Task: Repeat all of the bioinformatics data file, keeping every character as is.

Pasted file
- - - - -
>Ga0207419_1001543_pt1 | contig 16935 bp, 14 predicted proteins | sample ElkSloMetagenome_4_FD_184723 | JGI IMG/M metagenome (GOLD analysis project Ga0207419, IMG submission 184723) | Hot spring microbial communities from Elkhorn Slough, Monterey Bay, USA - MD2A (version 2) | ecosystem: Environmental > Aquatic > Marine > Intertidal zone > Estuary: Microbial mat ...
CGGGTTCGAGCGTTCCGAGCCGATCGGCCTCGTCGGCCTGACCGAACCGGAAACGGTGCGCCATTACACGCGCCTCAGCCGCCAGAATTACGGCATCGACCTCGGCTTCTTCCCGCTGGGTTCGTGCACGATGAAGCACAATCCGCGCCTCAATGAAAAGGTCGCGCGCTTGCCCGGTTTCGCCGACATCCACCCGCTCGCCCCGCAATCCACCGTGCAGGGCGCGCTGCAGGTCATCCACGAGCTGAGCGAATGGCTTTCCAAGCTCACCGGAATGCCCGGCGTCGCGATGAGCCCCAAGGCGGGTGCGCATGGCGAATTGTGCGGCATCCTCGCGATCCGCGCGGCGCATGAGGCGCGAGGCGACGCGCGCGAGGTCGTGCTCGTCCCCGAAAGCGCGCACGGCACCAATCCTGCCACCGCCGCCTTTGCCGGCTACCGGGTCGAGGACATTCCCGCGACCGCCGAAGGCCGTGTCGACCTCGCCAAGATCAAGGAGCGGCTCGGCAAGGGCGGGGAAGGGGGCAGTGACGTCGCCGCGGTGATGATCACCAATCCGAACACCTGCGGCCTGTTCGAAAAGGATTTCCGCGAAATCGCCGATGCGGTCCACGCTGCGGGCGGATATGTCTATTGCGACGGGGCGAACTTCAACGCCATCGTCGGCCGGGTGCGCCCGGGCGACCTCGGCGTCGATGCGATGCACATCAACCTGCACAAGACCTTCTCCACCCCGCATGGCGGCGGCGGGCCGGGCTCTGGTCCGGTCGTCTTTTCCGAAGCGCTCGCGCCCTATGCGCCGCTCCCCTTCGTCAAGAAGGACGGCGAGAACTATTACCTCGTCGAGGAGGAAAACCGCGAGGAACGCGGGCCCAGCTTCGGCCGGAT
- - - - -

>Ga0207419_1001543_pt1 | contig 16935 bp, 14 predicted proteins | sample ElkSloMetagenome_4_FD_184723 | JGI IMG/M metagenome (GOLD analysis project Ga0207419, IMG submission 184723) | Hot spring microbial communities from Elkhorn Slough, Monterey Bay, USA - MD2A (version 2) | ecosystem: Environmental > Aquatic > Marine > Intertidal zone > Estuary: Microbial mat ...
CGGGTTCGAGCGTTCCGAGCCGATCGGCCTCGTCGGCCTGACCGAACCGGAAACGGTGCGCCATTACACGCGCCTCAGCCGCCAGAATTACGGCATCGACCTCGGCTTCTTCCCGCTGGGTTCGTGCACGATGAAGCACAATCCGCGCCTCAATGAAAAGGTCGCGCGCTTGCCCGGTTTCGCCGACATCCACCCGCTCGCCCCGCAATCCACCGTGCAGGGCGCGCTGCAGGTCATCCACGAGCTGAGCGAATGGCTTTCCAAGCTCACCGGAATGCCCGGCGTCGCGATGAGCCCCAAGGCGGGTGCGCATGGCGAATTGTGCGGCATCCTCGCGATCCGCGCGGCGCATGAGGCGCGAGGCGACGCGCGCGAGGTCGTGCTCGTCCCCGAAAGCGCGCACGGCACCAATCCTGCCACCGCCGCCTTTGCCGGCTACCGGGTCGAGGACATTCCCGCGACCGCCGAAGGCCGTGTCGACCTCGCCAAGATCAAGGAGCGGCTCGGCAAGGGCGGGGAAGGGGGCAGTGACGTCGCCGCGGTGATGATCACCAATCCGAACACCTGCGGCCTGTTCGAAAAGGATTTCCGCGAAATCGCCGATGCGGTCCACGCTGCGGGCGGATATGTCTATTGCGACGGGGCGAACTTCAACGCCATCGTCGGCCGGGTGCGCCCGGGCGACCTCGGCGTCGATGCGATGCACATCAACCTGCACAAGACCTTCTCCACCCCGCATGGCGGCGGCGGGCCGGGCTCTGGTCCGGTCGTCTTTTCCGAAGCGCTCGCGCCCTATGCGCCGCTCCCCTTCGTCAAGAAGGACGGCGAGAACTATTACCTCGTCGAGGAGGAAAACCGCGAGGAACGCGGGCCCAGCTTCGGCCGGAT